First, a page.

Recent Cases Limit Government's Ability to Search Phones, Computers

By Aaron M. Danzig

A modern interpretation of the Fourth Amendment?


Challenges to Same-Sex Marriage Bans Succeeding

By Mark T. Hamby

An overview of recent decisions finding same-sex marriages and equality bans unconstitutional.


Shelby County v. Holder: The Mirror Image of Plessy v. Ferguson

By Danyahel Norris

The Supreme Court's decision undermined key provisions of the Voting Rights Act.


Searching Cell Phones Incident to Arrest: There's an App for That—A Warrant!

By Mickey H. Osterreicher

Two recent cases prove the viability of the Fourth Amendment in the digital age.


Hacking, Wiretapping, and Other Misdeeds as "Protected Activity"

By Kevin J. O'Connor

Decisions to discipline or fire employees engaged in such activity should be made only with the assistance of qualified legal counsel.


The Courts Examine the Right to Bear Arms Beyond the Home

By Miko Tempski

The issue will remain a hotly debated and litigated question.


Cleared for Takeoff: Disability Rights under the Air Carrier Access Act

By Mária Zulick Nucci

People with disabilities have specific rights and recourse, and the ACAA is their copilot.


College Sports and Social Media: Leave Your Rights in the Locker Room?

By Frank LoMonte

Colleges do not need limitless control over their athletes' social-media lives.


Good Stop/Bad Stop (and Frisk)

By O. Andrew F. Wilson

Moving past arguments that artificially pit pragmatism against idealism.


Are English-Only Policies in the Workplace Discriminatory of National Origin?

By David E. Gevertz and Ana C. Dowell

The EEOC has taken the position that such policies have the tendency to discriminate on the basis of national origin, violating Title VII.


Supreme Court to Revisit Qualified Immunity and Pleading Standards

By Simona Grossi and Allan Ides

The Supreme Court should adopt an approach to inferences that recognizes the primary role of district courts in deciding which inferences may be sufficient to support a claim.


Lawsuit Demands an End to Assembly-Line Justice in South Georgia

By Atteeyah Hollie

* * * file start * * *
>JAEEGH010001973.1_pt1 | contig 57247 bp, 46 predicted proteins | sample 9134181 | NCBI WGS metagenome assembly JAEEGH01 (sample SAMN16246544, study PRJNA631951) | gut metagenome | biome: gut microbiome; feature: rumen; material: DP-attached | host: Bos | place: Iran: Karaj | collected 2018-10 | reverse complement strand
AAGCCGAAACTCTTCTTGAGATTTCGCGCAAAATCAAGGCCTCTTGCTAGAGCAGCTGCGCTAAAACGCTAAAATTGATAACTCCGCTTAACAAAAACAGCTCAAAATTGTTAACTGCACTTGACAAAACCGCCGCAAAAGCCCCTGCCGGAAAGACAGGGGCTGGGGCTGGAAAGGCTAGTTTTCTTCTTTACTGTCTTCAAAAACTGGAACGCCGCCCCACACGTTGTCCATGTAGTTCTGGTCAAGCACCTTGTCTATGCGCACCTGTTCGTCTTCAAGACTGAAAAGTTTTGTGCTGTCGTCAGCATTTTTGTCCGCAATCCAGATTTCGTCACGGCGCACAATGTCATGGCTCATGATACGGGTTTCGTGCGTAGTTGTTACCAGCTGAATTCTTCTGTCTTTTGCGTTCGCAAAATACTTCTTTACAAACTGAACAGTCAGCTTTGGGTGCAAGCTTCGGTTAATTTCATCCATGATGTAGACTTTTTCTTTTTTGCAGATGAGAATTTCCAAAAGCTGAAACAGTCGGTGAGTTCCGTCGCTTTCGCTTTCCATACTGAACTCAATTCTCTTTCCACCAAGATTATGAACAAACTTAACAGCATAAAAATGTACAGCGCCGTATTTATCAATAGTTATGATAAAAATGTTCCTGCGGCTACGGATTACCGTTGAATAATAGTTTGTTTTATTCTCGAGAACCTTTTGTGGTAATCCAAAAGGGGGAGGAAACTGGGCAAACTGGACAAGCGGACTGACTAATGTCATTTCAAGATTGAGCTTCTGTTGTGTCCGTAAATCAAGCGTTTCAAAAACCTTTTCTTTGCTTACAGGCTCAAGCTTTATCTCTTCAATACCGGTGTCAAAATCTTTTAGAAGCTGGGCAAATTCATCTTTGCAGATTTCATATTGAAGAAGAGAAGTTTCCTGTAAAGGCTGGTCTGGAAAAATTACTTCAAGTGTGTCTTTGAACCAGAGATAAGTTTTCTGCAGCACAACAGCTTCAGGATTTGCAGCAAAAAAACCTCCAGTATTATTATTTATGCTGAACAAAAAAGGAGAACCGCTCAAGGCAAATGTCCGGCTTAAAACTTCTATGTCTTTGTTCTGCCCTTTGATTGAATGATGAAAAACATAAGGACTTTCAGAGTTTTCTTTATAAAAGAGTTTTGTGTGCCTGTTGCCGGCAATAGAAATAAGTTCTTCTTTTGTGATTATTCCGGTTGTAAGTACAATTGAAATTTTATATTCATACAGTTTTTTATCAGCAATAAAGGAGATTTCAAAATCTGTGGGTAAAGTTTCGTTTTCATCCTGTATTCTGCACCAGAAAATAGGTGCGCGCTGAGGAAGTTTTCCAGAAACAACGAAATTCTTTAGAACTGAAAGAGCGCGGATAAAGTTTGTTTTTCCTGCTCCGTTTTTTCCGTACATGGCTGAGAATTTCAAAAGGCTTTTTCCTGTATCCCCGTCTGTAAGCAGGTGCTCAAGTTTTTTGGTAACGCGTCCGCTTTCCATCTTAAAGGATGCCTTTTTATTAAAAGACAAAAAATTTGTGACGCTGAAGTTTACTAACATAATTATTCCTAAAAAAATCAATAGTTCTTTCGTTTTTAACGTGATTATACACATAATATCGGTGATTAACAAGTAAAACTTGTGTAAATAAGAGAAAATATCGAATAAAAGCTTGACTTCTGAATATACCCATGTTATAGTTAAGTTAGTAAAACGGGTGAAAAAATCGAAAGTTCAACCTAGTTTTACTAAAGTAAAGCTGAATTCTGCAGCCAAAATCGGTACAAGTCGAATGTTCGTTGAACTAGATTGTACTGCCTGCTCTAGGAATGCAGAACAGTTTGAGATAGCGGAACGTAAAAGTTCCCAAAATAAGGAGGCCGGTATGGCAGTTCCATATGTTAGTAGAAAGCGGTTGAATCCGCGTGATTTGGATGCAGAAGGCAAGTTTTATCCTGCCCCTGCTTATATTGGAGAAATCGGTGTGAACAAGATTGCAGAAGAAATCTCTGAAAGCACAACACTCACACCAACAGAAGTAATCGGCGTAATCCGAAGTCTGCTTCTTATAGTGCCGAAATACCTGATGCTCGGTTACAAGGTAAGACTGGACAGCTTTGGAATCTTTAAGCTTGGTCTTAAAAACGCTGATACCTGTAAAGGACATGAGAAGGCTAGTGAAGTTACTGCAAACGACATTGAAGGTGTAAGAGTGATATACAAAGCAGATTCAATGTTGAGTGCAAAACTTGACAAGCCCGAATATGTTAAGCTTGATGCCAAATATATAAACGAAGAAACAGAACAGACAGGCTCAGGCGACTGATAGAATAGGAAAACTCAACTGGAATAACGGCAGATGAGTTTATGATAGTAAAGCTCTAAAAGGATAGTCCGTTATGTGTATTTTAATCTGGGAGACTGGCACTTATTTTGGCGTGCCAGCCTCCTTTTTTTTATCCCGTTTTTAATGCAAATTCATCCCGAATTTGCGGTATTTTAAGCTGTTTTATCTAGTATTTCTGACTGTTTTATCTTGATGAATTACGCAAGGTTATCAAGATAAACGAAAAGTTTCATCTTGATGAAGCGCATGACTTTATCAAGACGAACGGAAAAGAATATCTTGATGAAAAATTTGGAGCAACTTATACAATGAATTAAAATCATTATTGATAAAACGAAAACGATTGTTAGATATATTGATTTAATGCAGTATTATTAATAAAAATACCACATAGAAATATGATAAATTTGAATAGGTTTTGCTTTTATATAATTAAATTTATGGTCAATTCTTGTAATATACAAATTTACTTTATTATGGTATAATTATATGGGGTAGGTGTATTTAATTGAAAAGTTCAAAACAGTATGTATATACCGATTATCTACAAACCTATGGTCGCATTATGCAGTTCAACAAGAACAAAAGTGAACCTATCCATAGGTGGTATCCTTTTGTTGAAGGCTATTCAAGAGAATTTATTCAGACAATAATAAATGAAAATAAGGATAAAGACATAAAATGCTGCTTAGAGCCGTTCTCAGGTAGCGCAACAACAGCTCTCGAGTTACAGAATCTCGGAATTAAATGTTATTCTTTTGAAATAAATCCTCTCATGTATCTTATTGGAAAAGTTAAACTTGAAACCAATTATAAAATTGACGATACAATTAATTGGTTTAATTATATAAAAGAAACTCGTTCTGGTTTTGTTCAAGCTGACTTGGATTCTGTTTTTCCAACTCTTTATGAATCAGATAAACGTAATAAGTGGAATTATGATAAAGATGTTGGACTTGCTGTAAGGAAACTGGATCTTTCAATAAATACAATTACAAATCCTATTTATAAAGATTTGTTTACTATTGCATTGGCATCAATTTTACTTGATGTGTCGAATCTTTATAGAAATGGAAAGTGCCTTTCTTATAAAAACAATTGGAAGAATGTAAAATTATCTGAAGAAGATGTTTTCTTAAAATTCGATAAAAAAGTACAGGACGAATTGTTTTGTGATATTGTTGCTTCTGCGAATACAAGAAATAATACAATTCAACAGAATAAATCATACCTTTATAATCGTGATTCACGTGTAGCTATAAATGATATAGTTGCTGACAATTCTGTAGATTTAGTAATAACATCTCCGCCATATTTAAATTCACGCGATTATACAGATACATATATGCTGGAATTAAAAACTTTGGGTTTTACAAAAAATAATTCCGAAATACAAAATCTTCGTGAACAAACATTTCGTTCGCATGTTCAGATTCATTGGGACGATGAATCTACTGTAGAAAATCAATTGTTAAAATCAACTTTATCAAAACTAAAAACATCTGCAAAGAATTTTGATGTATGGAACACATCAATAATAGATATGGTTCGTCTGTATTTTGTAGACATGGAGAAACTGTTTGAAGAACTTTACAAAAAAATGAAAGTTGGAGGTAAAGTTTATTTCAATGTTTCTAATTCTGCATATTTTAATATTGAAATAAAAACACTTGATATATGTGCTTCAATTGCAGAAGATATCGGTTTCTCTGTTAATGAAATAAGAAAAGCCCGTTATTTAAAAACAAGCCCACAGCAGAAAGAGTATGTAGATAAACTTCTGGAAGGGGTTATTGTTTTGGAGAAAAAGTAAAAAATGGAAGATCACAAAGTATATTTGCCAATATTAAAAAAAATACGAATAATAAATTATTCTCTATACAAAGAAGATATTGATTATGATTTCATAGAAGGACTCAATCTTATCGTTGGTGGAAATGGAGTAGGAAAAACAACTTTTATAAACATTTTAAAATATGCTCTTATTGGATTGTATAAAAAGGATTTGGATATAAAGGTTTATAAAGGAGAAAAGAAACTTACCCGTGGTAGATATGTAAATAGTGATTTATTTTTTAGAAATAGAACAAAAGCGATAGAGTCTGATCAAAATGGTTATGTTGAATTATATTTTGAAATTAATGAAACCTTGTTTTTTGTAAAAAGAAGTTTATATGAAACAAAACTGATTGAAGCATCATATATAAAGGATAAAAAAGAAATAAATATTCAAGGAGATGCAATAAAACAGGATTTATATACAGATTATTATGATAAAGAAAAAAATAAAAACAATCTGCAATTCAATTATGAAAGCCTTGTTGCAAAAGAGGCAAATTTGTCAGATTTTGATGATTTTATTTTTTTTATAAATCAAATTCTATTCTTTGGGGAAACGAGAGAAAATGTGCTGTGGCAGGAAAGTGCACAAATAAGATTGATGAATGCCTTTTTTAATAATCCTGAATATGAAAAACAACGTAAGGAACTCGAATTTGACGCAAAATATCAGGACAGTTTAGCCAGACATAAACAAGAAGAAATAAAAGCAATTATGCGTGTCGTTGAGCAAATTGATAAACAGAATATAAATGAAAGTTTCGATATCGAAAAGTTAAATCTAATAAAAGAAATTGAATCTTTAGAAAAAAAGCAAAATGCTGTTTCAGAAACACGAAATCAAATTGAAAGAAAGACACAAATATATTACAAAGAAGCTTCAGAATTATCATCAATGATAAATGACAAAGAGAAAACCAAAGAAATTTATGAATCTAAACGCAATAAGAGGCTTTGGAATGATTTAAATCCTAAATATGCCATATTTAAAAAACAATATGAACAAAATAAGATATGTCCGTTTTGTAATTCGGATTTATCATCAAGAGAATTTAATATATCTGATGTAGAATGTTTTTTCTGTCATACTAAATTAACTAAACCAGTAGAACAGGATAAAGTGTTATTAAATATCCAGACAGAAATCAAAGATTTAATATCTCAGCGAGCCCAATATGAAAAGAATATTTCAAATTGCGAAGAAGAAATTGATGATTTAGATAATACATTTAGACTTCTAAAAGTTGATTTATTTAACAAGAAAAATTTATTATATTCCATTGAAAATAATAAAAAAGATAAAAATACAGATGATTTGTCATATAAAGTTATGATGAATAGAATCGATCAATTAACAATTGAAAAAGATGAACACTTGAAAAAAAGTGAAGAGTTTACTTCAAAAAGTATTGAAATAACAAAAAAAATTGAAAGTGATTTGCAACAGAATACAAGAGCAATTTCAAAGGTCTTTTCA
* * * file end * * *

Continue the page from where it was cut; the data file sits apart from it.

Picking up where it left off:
A recent suit reminds us that the constitutional guarantee of effective legal representation remains illusory for many who cannot afford a lawyer.


Coordinated Suits Signal Change in Human-Trafficking Litigation

By Morgen Morrissette

An unprecedented cooperative effort to address the problem of corporate-sponsored human trafficking that often evades prosecution.


The Rights of Children of Same-Sex Couples: In Their Own Words

By Monique R. Sherman

An amicus curiae brief gives the children a powerful and persuasive voice in the Supreme Court.


The Murky Landscape of Post-Iqbal Supervisory Liability in the 7th Circuit

By Sarah E. Ricks

Is it statutory or constitutional? Is intent required?


And You Call Yourself a Journalist!?

By Jonathan Peters

A recent Fourth Circuit decision intensified the debate surrounding the new federal shield bill.


There and Back Again in Indian Country (Almost)

By Joseph J. Wiseman

Congress reauthorizes VAWA, granting tribal courts renewed criminal jurisdiction over non-Indians who commit domestic abuse in Indian Country.


Fighting "Today's Pirates": Kiobel and the Future of ATS Claims

By Morgen Morissette

The Supreme Court's decision represents a serious missed opportunity to settle the question of whether corporations can be subject to liability under the Alien Tort Statute.


Section 1981 Litigation: Making Free Markets Free

By Carmen D. Caruso

42 U.S.C. § 1981, as amended, is a powerful statute that has historically been underused as a remedy for racial discrimination in contracting.


Article III's Injury Requirement and 2013's Most Anticipated Cases

By Danielle Y. Conley, Robert N. Haferd, and Tiffany R. Wright

Three cases with shaky foundations will go before the Supreme Court this year.


Social Services and Constitutional Rights, a Balancing Act

By Benjamin R. Picker and Jonathan C. Dunsmoor

Social-service workers must weigh their duty to protect children against their legal obligation not to commit civil-rights violations.


Windsor May Have Paved the Way for Intermediate Scrutiny of DOMA

By Caitlin Sandley and Stanford Moore

The U.S. Supreme Court seems ready to make a historic ruling.


Turning the Tables on Turnout

By Suhas Subramanyam

How Democrats neutralized and utilized restrictive voting laws in the 2012 election.


Eleventh Circuit Should Define Constitutional Use of Tasers

By Sarah E. Ricks

Police and the public need guidance on how Tasers can be used consistently with the Constitution.


Book Review: Firearms Law and the Second Amendment: Regulation, Rights, and Policy

By Bobbie K. Ross

We review the very first law-school textbook covering the Second Amendment.


Q&A with Lambda Legal's Deputy Legal Director

By Hayley Gorenberg

One of the stewards behind the civil rights group for the LGBT community and those with HIV discusses what drives her advocacy work.


Supreme Court Incorporates Second Amendment Against the States

By Benjamin P. Saul

The U.S. Supreme Court decided McDonald, et al. v. City of Chicago, Illinois, et al on writ of certiorari to the U.S. Court of Appeals for the Seventh Circuit.